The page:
Herpes virus may help stroke patients

F or several days after a patient suffers a stroke, brain cells are bombarded with molecular "pro-death" signals carrying such bad news about the brain environment that the cells are tempted, even urged by other molecules, to commit suicide. Many do. It's the main reason why most strokes aren't limited to a tiny area of the brain but damage a larger region as well.

In a bid to persuade fickle brain cells to live, Medical Center scientists have enlisted an unlikely ally: the herpes virus. In an article published August 15 in the Journal of Neuroscience, the team announced a series of experiments where it used the virus to modify brain cells from mice, making the cells more resistant to death after a stroke. Scientists kept cells from committing suicide by thwarting the molecular machinery normally involved in persuading cells to self-destruct in a process known as apoptosis.

Once the brain has been traumatized by the low oxygen levels--or hypoxia--that stroke causes by choking off the blood supply, it unleashes a flurry of molecular signals encouraging still-healthy cells to kill themselves, magnifying the effects of the initial attack. The widespread self-destruction takes place for days or even a week after the initial stroke. It's a big reason why strokes are the leading cause of long-term disability in the United States, where there are about 4 million stroke survivors, roughly the same number of people who have Alzheimer's disease.

"Stroke is all about how cells deal with hypoxia," said neuroscientist Howard Federoff, director of URMC's Center on Aging and Developmental Biology and chief of the Division of Molecular Medicine and Gene Therapy. He conducted the study with graduate student Marc Halterman and dermatologist Craig Miller. "Do they adapt and survive, or do they withdraw and commit suicide?" asked Federoff, who has developed a highly advanced system for using the herpes virus to manipulate genes in the nervous system.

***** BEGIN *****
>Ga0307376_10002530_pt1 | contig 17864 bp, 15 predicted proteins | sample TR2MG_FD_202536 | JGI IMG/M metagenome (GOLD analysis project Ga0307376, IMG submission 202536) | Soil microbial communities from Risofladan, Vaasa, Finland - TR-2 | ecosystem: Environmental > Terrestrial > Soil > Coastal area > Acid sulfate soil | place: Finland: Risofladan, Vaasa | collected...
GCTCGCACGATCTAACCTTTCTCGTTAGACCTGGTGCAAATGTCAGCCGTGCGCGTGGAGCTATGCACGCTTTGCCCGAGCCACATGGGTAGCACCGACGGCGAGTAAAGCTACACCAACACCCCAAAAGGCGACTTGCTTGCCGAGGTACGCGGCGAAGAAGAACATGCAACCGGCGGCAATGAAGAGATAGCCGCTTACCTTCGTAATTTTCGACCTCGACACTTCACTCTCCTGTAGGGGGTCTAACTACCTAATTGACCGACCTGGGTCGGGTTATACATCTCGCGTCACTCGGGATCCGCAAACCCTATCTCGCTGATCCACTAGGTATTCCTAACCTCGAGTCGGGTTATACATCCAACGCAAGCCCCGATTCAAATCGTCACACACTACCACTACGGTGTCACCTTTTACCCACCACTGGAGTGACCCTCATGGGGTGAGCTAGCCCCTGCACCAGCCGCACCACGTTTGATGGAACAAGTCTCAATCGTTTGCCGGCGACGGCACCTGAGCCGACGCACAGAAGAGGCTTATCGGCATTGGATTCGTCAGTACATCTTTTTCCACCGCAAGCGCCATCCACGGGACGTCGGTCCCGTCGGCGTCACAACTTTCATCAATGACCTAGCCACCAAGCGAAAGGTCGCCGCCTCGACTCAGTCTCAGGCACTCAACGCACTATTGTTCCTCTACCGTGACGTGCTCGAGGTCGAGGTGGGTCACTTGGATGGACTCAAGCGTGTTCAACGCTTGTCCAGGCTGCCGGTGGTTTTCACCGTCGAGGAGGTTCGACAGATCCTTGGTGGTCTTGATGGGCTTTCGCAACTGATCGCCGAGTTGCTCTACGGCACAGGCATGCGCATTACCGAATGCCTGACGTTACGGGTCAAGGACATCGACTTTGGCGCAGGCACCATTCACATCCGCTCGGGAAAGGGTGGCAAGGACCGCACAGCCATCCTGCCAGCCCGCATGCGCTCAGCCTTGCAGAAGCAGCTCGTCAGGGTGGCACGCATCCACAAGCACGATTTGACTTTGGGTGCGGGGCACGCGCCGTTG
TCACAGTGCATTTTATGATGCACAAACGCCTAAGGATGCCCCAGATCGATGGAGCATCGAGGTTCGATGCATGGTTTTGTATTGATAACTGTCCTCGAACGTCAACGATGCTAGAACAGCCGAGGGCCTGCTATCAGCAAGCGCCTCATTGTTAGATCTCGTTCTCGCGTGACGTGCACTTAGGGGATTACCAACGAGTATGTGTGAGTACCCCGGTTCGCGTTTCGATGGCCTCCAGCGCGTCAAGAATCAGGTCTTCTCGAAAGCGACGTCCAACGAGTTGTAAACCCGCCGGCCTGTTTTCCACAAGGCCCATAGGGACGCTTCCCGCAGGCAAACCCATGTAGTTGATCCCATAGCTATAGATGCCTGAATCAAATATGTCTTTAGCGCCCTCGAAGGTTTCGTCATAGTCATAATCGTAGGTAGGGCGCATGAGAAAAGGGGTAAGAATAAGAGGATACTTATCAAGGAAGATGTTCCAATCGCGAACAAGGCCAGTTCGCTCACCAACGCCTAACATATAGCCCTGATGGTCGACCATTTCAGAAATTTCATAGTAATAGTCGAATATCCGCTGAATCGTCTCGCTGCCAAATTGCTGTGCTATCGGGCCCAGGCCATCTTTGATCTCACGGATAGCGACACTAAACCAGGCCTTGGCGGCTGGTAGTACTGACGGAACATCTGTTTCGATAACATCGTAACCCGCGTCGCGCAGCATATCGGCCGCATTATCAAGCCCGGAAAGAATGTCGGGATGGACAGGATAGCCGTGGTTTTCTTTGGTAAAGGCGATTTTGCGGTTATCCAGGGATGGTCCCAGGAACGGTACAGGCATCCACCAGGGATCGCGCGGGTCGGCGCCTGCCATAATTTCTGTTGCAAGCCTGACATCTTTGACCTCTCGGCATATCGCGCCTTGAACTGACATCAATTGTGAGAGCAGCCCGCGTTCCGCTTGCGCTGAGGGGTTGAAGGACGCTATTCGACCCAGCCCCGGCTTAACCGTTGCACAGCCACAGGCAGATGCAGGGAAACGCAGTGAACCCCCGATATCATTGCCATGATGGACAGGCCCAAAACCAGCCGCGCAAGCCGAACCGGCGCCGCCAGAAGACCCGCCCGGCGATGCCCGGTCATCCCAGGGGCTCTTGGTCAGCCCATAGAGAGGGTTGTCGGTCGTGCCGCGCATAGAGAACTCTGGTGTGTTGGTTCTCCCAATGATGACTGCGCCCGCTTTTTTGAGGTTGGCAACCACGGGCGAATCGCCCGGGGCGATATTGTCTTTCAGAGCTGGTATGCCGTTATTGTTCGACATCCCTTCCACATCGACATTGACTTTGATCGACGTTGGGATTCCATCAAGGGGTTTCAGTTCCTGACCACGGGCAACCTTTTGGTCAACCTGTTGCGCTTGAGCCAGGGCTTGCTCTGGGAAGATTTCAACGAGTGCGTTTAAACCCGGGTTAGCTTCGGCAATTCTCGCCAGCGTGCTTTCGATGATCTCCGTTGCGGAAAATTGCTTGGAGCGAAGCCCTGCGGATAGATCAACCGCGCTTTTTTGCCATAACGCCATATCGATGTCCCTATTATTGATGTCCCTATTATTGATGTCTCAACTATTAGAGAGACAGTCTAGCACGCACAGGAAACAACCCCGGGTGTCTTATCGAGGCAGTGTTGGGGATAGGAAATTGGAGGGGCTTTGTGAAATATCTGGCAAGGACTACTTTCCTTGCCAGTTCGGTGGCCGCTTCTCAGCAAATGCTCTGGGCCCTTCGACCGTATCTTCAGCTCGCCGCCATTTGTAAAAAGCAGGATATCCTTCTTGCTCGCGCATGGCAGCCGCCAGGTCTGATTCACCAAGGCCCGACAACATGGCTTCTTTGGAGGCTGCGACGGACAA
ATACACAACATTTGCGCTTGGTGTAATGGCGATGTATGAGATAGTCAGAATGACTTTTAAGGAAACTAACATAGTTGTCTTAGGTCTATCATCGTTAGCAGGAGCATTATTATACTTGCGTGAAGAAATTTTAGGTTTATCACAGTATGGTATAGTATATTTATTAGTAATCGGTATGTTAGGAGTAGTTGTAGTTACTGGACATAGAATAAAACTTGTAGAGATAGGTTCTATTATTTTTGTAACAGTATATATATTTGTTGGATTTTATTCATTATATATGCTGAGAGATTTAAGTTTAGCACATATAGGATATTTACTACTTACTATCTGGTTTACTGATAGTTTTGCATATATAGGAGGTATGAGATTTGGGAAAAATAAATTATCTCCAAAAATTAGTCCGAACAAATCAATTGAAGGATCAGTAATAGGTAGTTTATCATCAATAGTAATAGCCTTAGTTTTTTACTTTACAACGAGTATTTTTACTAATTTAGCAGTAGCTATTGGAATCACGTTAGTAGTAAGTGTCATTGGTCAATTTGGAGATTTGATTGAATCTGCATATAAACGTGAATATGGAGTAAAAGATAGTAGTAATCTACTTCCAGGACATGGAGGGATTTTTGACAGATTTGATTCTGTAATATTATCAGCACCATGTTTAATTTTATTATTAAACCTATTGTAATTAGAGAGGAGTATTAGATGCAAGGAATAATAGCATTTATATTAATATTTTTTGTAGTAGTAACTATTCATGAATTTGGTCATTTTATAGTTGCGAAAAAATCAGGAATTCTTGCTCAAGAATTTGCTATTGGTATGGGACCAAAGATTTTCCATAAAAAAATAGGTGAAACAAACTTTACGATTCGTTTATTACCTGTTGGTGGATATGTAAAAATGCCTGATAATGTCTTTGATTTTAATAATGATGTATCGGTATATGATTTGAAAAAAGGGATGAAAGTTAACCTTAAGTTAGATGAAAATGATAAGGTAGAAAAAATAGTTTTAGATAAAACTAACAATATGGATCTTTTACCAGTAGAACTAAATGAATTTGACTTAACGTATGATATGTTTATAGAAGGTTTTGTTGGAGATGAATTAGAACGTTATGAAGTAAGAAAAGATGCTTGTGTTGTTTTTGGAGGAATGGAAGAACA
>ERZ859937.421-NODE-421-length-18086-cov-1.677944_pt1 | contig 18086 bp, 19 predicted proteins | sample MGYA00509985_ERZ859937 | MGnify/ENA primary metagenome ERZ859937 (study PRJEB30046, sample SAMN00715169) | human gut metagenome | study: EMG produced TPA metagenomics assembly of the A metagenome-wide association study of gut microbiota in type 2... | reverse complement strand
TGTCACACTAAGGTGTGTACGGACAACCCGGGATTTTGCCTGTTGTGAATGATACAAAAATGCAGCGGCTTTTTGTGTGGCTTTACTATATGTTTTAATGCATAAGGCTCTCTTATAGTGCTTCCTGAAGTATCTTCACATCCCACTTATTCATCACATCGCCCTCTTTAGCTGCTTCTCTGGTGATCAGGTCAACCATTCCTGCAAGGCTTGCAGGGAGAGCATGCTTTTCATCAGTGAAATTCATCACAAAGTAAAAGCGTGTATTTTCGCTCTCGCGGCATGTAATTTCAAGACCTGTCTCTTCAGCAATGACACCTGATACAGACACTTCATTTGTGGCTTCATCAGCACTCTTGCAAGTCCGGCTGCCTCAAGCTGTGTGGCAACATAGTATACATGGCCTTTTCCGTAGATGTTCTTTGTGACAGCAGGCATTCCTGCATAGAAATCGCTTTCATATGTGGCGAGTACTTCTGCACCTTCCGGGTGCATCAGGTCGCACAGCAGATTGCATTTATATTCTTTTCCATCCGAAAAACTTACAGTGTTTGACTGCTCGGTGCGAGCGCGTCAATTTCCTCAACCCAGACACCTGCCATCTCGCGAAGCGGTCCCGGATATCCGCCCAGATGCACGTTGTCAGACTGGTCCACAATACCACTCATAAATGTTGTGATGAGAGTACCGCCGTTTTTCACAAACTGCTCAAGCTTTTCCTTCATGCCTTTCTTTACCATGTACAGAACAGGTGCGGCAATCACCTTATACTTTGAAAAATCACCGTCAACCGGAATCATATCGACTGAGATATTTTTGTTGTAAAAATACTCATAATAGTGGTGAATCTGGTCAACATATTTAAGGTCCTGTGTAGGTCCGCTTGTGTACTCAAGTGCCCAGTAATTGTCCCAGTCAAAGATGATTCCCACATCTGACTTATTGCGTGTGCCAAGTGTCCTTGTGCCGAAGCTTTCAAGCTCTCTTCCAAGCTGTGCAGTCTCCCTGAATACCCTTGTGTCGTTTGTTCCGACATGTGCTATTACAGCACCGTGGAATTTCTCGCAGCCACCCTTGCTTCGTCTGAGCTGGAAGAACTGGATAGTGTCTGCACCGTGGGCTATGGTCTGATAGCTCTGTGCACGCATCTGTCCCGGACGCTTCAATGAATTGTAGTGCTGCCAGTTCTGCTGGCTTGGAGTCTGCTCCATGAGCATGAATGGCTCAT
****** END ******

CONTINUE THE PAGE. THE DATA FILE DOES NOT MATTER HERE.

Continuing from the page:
Today, the only real treatment for stroke is a set of drugs that break up the blood clots that cause most strokes. Such drugs are only useful if patients get to the hospital within a few hours of a "brain attack," and just a tiny percentage of patients ultimately receive them. There are no drugs approved for use in humans to help save the cells in the siege that follows in a broad area known as the penumbra, the area surrounding the initial site of stroke.

"Patients who arrive at the hospital too late to be candidates for clot-busters might be candidates for a drug useful during this window of opportunity, to protect cells that will go on to die if you don't intervene," said Halterman, who is earning both his M.D. and Ph.D. at the School of Medicine and Dentistry.

While dozens of compounds are being studied to help protect brain cells after a stroke, they're not used clinically because none has been shown to be both safe and effective in humans, said Curtis Benesch, director of the Stroke Program at Strong Memorial Hospital. "Right now treatment for acute stroke consists of two things: restoring blood flow, and 'housekeeping' details, like making sure glucose and blood pressure are at optimum levels," he said. "A compound to help nearby cells cope with the shock of low oxygen would give doctors a new way to try to save patients from the years of disability that a stroke often causes."

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